how schools handle education in times of coronavirus

All the schools we contacted have one thing in common in this coronavirus crisis: they have already had teachers and / or students in quarantine. The rules are the same for all, they are defined by circular (this one for the fundamental, and this one for secondary): a professor who is under a “quarantine certificate” (because he is positive but asymptomatic, or because he is awaiting the results of a test) is not incapacitated for work, he must therefore remain at the disposal of its organizing power.

Teachers are required to ensure pedagogical continuity. And students who would be in quarantine can receive work from their teacher, just to stay up to date.

How to ensure pedagogical continuity?

But how is this organized in practice? There, the situations vary greatly from one school to another. Some are used to digital. The Institut des Dames de Marie in Schaerbeek used to work with the online platform Smartschool well before confinement. If a student is in quarantine (there have already been 80), he receives the documents via the platform, and thanks to a camera placed in the classroom, he can follow the lessons live.

When a teacher has to stay at home, it’s more complicated to organize live lessons. “We could project the lesson in the classroom, explains director Isabelle Warichet, but there would be no interaction, and someone would need to supervise the students anyway”. Suddenly, if the class is at the end or the beginning of the day, the students are released and work at home on the basis of the instructions given by the teacher via the platform. When it is in the middle of the day, they do the same but under study, under surveillance.

Paper and a multitude of platforms

Vinciane Rosart, director of the fundamental section of the Athénée royal de Saint-Servais, a school with differentiated supervision, prefers to replace its teachers in quarantine. With young students who are often affected by the digital divide, it is easier. “If a student has to stay at home, she specifies, the school especially tries to provide him with paper documents …“Since confinement, they still have recourse to Padlet online collaboration tool, but not all students have the equipment, connection or support to use them.

►►►Read also : Coronavirus in Belgium: the summary of all the measures currently in force in our country against Covid-19

In another atheneum of Brussels, teachers must give the youngest paper lessons in advance for 15 days, so that they are ready to work in the event of quarantine. For older children, the team has just received training in Teams.

The Federation’s platform, Happi, not compulsory

Teams, Padlet and Smartschool: these are already three platform names. And there are others. Many others. Since the end of August, the Wallonia-Brussels Federation has made available Happi. In the office of Minister Caroline Désir, we are told that it has 600 registered schools and 110,000 users. But it is not compulsory.

Each school is free to choose. And even, sometimes, every teacher. This is the case at the Institut Sainte-Famille d’Helmet in Schaerbeek (basic education). “Each teacher uses the platform that suits him, according to his preferences and his computer level, says director Damienne Magerman. Some only use WhatsApp. So parents who have several children in the school are likely to be confronted with several different tools.. ” And here too, the paper format remains important to be able to reach all the students.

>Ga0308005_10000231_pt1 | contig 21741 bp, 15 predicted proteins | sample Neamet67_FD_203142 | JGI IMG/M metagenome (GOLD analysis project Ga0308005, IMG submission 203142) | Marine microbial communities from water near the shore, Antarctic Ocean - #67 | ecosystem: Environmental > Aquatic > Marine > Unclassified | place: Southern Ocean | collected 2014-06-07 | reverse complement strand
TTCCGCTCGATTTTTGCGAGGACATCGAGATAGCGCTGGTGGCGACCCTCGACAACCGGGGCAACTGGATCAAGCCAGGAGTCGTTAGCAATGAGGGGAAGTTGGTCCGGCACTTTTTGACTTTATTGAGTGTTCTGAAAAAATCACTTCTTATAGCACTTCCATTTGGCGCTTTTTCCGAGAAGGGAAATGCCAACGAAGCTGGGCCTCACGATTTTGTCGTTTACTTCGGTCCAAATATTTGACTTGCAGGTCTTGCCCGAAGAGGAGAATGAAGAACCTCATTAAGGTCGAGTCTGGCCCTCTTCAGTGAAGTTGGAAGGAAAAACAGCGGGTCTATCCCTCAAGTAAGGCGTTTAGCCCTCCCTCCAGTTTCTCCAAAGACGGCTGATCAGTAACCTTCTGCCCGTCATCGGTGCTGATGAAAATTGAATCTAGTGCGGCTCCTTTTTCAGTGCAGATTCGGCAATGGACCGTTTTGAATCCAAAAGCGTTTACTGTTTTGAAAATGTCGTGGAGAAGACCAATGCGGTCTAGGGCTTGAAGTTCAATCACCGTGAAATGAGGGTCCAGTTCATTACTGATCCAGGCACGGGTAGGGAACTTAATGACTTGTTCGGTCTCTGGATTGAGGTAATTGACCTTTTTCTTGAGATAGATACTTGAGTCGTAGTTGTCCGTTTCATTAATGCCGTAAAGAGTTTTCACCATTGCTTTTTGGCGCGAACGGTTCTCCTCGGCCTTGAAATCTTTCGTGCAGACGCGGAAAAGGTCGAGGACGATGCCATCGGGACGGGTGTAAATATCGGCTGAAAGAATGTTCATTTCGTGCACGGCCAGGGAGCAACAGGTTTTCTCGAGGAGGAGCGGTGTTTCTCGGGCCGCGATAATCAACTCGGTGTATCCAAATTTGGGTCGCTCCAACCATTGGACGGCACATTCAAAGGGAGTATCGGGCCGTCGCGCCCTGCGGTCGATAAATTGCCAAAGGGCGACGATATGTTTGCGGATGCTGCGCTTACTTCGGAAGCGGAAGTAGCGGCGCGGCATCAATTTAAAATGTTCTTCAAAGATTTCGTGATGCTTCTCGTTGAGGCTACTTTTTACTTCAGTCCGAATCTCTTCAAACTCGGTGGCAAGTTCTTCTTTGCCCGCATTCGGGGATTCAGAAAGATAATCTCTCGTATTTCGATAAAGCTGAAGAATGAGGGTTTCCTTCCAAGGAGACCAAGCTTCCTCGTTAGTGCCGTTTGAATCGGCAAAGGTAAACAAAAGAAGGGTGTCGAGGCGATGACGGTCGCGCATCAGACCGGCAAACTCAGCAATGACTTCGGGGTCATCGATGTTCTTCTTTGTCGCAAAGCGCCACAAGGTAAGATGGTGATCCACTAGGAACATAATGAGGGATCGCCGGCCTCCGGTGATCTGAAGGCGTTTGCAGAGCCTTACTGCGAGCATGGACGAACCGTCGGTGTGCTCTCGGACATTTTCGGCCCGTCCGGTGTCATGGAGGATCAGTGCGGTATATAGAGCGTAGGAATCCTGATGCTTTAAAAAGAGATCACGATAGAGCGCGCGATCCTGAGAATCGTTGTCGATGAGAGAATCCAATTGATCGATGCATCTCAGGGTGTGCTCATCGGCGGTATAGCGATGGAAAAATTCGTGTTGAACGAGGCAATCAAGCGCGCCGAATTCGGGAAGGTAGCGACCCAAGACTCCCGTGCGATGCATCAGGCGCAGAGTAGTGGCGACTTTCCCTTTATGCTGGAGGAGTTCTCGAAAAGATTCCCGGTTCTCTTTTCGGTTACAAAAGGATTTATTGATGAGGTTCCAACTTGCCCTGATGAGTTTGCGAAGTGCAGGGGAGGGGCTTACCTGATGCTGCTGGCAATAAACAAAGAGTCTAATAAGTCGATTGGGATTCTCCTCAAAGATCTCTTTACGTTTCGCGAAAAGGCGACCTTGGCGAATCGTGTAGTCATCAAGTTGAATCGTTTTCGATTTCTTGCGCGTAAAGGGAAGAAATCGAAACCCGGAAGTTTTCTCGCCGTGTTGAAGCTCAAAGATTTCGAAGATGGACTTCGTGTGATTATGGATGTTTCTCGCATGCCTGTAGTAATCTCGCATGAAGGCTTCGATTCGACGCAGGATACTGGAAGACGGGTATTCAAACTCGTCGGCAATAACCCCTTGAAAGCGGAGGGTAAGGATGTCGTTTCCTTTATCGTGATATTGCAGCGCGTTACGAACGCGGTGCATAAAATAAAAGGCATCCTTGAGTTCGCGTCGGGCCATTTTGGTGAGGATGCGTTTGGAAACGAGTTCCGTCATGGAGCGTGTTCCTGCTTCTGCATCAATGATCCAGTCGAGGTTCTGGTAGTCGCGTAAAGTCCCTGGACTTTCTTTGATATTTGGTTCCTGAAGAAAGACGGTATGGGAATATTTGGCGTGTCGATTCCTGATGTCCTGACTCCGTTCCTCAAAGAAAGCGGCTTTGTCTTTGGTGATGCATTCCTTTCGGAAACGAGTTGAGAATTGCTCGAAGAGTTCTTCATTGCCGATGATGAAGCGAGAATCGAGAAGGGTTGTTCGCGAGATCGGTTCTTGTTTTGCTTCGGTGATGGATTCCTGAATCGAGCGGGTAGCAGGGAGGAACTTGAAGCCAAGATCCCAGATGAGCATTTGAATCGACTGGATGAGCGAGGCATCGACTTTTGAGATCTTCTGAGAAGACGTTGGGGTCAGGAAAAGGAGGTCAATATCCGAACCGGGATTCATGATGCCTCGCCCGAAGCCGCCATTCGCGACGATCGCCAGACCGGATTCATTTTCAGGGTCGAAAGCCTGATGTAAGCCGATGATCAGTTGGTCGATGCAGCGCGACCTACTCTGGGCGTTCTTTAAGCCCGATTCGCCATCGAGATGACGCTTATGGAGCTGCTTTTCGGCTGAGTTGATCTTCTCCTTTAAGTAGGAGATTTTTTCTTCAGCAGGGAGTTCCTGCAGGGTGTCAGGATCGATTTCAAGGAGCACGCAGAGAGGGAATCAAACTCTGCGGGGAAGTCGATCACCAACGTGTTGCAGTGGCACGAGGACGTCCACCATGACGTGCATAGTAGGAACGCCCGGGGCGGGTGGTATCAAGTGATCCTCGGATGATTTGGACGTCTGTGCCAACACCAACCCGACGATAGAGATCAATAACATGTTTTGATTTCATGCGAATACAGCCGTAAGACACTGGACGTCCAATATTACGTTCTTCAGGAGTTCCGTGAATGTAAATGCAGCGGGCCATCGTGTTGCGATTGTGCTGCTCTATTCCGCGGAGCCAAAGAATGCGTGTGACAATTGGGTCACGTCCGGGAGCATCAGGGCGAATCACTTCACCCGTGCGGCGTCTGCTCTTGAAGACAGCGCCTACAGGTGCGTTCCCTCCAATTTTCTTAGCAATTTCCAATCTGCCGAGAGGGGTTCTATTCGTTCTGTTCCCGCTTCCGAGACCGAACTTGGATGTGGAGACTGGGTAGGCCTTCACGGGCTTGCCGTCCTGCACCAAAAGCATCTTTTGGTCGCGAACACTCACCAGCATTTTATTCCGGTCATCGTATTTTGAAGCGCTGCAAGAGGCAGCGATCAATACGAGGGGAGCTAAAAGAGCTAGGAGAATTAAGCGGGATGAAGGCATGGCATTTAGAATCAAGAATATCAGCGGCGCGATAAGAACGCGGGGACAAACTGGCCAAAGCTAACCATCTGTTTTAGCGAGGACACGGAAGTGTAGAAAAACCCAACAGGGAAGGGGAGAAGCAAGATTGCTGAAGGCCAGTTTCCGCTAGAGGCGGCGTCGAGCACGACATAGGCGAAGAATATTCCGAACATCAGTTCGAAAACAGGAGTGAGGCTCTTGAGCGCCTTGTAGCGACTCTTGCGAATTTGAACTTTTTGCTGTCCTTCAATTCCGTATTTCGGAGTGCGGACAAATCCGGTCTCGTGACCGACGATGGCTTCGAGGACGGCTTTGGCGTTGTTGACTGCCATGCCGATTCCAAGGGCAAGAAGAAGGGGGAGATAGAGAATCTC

Still this digital divide

The confinement has therefore pushed schools to go digital, but the situation is still very uneven depending on the institutions, teachers, and student audiences. This is also the observation of the ASBL Educit. It is responsible for the “Digital start-up” project, intended for secondary school students (from year 4), designed in collaboration with all of the Federation’s networks, and whose aim is to reduce the digital divide.

For the moment, it is very much the reign of resourcefulness, explains Daniel Verougstraete, one of the founders of the association. Often, if there is a platform, there is no training or no adequate material. Teachers often have old computers or don’t know how to use them. And students, regardless of their socio-economic background, are not always better: they are more used to smartphones than to computers.

Equip students rather than schools

At the same time as providing a single platform, the ASBL defends the idea of ​​equipping pupils rather than schools with computers, and of supporting teachers by training them. “Computers must become like a slat or an eraser, so that they can be used for a few moments during the lesson. This is not possible with a computer room that must be reserved and to which you must move.

For the moment, Educit technopedagogues work in sixteen pilot schools. The goal is to reach a hundred schools within two years, and to spread the approach as much as possible in all the networks. Daniel Verougstraete says he recognizes “his paw” in the new digital strategy of the Minister-President of the Wallonia-Brussels Federation, Pierre-Yves Jeholet, and his Minister of Budget and IT, Frédéric Daerden.

Their project is to equip 260,000 students from 3rd to 7th secondary with a computer or a tablet. In its 2021 budget, presented on October 9, the Federation has planned to release 20 million euros to finance this new strategy.

Both at the level of the schools and the Federation, things are moving. But this will not be enough to reassure everyone in the event of re-containment …

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